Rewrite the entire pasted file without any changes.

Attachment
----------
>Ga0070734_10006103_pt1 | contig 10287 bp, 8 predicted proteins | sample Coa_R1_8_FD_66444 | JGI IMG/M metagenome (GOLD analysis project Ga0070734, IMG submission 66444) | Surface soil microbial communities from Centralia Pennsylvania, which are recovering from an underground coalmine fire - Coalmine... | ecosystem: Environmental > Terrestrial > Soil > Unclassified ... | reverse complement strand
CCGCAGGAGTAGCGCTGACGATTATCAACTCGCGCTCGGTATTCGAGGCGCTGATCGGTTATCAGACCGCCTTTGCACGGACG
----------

>Ga0070734_10006103_pt1 | contig 10287 bp, 8 predicted proteins | sample Coa_R1_8_FD_66444 | JGI IMG/M metagenome (GOLD analysis project Ga0070734, IMG submission 66444) | Surface soil microbial communities from Centralia Pennsylvania, which are recovering from an underground coalmine fire - Coalmine... | ecosystem: Environmental > Terrestrial > Soil > Unclassified ... | reverse complement strand
CCGCAGGAGTAGCGCTGACGATTATCAACTCGCGCTCGGTATTCGAGGCGCTGATCGGTTATCAGACCGCCTTTGCACGGACG